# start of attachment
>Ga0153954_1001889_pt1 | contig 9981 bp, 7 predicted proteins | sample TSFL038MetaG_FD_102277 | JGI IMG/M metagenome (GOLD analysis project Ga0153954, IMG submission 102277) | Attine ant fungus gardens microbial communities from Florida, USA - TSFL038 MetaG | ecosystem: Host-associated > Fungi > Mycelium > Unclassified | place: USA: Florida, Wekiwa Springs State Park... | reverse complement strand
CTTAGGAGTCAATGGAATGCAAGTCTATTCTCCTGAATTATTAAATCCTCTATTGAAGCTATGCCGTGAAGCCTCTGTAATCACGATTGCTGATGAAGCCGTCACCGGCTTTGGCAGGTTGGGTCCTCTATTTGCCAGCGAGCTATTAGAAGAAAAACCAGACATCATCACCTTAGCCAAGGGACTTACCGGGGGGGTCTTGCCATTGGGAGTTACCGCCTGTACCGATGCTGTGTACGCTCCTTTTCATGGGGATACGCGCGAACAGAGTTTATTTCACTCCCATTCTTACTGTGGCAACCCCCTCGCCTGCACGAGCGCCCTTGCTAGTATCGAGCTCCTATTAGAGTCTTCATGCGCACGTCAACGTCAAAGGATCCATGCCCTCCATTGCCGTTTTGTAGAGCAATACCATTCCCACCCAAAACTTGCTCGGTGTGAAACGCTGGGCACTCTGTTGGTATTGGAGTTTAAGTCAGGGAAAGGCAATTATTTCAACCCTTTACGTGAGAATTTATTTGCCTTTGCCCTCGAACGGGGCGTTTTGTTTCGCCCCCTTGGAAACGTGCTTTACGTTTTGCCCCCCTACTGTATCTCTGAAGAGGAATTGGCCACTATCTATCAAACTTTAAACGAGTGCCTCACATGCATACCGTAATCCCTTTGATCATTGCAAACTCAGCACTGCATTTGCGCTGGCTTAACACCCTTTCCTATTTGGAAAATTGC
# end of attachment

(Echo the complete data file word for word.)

>Ga0153954_1001889_pt1 | contig 9981 bp, 7 predicted proteins | sample TSFL038MetaG_FD_102277 | JGI IMG/M metagenome (GOLD analysis project Ga0153954, IMG submission 102277) | Attine ant fungus gardens microbial communities from Florida, USA - TSFL038 MetaG | ecosystem: Host-associated > Fungi > Mycelium > Unclassified | place: USA: Florida, Wekiwa Springs State Park... | reverse complement strand
CTTAGGAGTCAATGGAATGCAAGTCTATTCTCCTGAATTATTAAATCCTCTATTGAAGCTATGCCGTGAAGCCTCTGTAATCACGATTGCTGATGAAGCCGTCACCGGCTTTGGCAGGTTGGGTCCTCTATTTGCCAGCGAGCTATTAGAAGAAAAACCAGACATCATCACCTTAGCCAAGGGACTTACCGGGGGGGTCTTGCCATTGGGAGTTACCGCCTGTACCGATGCTGTGTACGCTCCTTTTCATGGGGATACGCGCGAACAGAGTTTATTTCACTCCCATTCTTACTGTGGCAACCCCCTCGCCTGCACGAGCGCCCTTGCTAGTATCGAGCTCCTATTAGAGTCTTCATGCGCACGTCAACGTCAAAGGATCCATGCCCTCCATTGCCGTTTTGTAGAGCAATACCATTCCCACCCAAAACTTGCTCGGTGTGAAACGCTGGGCACTCTGTTGGTATTGGAGTTTAAGTCAGGGAAAGGCAATTATTTCAACCCTTTACGTGAGAATTTATTTGCCTTTGCCCTCGAACGGGGCGTTTTGTTTCGCCCCCTTGGAAACGTGCTTTACGTTTTGCCCCCCTACTGTATCTCTGAAGAGGAATTGGCCACTATCTATCAAACTTTAAACGAGTGCCTCACATGCATACCGTAATCCCTTTGATCATTGCAAACTCAGCACTGCATTTGCGCTGGCTTAACACCCTTTCCTATTTGGAAAATTGC